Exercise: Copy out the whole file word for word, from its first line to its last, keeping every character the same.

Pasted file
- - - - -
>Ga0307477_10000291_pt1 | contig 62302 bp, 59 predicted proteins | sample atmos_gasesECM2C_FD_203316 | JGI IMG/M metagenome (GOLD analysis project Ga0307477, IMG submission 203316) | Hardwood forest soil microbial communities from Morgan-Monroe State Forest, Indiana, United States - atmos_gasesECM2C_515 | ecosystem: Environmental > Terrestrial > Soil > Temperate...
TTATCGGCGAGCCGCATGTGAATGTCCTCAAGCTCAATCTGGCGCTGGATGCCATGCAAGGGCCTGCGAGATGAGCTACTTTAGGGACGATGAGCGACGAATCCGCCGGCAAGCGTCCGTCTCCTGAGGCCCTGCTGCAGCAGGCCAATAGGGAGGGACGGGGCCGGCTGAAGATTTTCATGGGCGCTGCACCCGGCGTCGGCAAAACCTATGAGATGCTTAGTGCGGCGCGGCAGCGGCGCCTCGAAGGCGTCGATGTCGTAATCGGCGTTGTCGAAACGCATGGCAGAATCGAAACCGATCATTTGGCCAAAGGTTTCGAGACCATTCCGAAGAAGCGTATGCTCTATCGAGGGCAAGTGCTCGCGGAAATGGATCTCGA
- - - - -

>Ga0307477_10000291_pt1 | contig 62302 bp, 59 predicted proteins | sample atmos_gasesECM2C_FD_203316 | JGI IMG/M metagenome (GOLD analysis project Ga0307477, IMG submission 203316) | Hardwood forest soil microbial communities from Morgan-Monroe State Forest, Indiana, United States - atmos_gasesECM2C_515 | ecosystem: Environmental > Terrestrial > Soil > Temperate...
TTATCGGCGAGCCGCATGTGAATGTCCTCAAGCTCAATCTGGCGCTGGATGCCATGCAAGGGCCTGCGAGATGAGCTACTTTAGGGACGATGAGCGACGAATCCGCCGGCAAGCGTCCGTCTCCTGAGGCCCTGCTGCAGCAGGCCAATAGGGAGGGACGGGGCCGGCTGAAGATTTTCATGGGCGCTGCACCCGGCGTCGGCAAAACCTATGAGATGCTTAGTGCGGCGCGGCAGCGGCGCCTCGAAGGCGTCGATGTCGTAATCGGCGTTGTCGAAACGCATGGCAGAATCGAAACCGATCATTTGGCCAAAGGTTTCGAGACCATTCCGAAGAAGCGTATGCTCTATCGAGGGCAAGTGCTCGCGGAAATGGATCTCGA